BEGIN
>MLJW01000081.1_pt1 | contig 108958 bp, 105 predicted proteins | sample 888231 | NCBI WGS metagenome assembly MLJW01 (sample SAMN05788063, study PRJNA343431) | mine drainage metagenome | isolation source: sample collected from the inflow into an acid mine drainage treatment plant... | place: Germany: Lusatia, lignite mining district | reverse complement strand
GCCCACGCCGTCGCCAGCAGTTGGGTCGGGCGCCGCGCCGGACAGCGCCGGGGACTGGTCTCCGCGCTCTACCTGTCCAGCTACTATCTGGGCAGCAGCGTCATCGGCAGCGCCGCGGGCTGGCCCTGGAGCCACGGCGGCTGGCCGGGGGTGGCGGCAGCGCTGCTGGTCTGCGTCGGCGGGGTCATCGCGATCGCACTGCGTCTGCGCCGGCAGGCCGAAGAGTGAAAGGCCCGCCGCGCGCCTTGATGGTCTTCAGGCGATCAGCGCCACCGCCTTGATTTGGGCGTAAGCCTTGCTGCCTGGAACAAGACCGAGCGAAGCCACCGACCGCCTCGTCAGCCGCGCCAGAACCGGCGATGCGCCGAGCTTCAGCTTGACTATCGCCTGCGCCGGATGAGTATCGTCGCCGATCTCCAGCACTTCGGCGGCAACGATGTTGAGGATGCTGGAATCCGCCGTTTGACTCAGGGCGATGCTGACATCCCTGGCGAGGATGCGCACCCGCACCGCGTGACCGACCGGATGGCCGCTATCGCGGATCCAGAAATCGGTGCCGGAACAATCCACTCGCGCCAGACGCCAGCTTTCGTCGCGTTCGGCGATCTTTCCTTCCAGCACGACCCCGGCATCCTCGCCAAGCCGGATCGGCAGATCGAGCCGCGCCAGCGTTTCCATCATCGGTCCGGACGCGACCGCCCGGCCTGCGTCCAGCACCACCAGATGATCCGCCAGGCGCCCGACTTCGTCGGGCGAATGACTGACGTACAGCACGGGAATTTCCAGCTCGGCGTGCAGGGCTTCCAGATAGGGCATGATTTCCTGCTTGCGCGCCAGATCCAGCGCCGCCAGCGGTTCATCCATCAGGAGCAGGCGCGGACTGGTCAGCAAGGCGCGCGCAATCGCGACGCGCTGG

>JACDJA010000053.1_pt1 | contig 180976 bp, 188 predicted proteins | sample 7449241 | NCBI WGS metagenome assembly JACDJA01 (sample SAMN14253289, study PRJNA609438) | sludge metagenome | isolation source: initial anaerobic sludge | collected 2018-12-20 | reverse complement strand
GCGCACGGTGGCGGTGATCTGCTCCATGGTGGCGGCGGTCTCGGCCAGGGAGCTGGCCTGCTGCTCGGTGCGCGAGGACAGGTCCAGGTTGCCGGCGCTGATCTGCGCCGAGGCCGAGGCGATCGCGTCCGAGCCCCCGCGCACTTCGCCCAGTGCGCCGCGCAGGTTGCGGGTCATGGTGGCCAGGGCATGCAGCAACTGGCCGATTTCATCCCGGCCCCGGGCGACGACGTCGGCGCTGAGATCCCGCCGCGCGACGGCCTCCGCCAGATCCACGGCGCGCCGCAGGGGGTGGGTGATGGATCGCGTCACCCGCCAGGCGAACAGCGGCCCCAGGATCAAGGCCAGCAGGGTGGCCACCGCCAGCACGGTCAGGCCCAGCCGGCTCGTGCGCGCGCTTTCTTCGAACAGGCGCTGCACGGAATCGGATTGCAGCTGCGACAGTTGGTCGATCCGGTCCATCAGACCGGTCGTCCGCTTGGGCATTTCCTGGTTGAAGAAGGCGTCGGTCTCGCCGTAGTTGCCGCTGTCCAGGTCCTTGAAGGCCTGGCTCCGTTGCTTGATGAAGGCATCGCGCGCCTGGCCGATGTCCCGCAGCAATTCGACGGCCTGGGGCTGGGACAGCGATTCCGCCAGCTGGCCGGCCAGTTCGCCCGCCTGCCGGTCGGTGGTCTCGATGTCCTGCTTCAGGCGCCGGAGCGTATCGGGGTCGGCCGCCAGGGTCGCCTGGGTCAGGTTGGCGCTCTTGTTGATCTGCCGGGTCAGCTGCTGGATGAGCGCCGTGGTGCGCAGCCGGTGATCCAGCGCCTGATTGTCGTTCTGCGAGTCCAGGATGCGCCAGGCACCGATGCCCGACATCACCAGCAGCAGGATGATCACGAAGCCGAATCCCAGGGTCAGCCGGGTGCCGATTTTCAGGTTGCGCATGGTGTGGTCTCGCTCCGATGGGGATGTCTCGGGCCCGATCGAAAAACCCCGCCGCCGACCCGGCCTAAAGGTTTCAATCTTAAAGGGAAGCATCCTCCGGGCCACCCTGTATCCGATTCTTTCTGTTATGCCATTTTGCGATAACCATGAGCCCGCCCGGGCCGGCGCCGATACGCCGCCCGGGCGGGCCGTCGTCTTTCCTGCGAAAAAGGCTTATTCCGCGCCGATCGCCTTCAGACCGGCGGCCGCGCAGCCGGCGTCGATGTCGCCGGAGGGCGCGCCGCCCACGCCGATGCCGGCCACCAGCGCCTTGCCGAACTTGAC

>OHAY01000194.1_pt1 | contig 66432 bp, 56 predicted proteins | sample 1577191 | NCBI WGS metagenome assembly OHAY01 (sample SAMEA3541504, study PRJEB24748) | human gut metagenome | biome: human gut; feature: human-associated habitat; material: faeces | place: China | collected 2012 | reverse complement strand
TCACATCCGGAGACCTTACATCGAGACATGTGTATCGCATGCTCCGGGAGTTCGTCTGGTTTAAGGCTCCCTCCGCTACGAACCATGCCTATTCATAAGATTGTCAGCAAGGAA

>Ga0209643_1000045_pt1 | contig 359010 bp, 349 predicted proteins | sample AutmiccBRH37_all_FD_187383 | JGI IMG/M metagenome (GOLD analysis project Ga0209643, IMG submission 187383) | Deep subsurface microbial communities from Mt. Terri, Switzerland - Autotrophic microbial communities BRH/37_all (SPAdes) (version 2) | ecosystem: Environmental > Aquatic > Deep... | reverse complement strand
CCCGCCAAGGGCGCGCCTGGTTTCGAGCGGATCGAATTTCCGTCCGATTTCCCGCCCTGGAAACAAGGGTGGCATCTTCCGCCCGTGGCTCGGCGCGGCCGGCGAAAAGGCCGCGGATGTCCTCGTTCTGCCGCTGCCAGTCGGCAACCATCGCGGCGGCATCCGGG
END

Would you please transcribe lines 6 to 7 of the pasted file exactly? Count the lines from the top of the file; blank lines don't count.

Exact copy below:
TCACATCCGGAGACCTTACATCGAGACATGTGTATCGCATGCTCCGGGAGTTCGTCTGGTTTAAGGCTCCCTCCGCTACGAACCATGCCTATTCATAAGATTGTCAGCAAGGAA

>Ga0209643_1000045_pt1 | contig 359010 bp, 349 predicted proteins | sample AutmiccBRH37_all_FD_187383 | JGI IMG/M metagenome (GOLD analysis project Ga0209643, IMG submission 187383) | Deep subsurface microbial communities from Mt. Terri, Switzerland - Autotrophic microbial communities BRH/37_all (SPAdes) (version 2) | ecosystem: Environmental > Aquatic > Deep... | reverse complement strand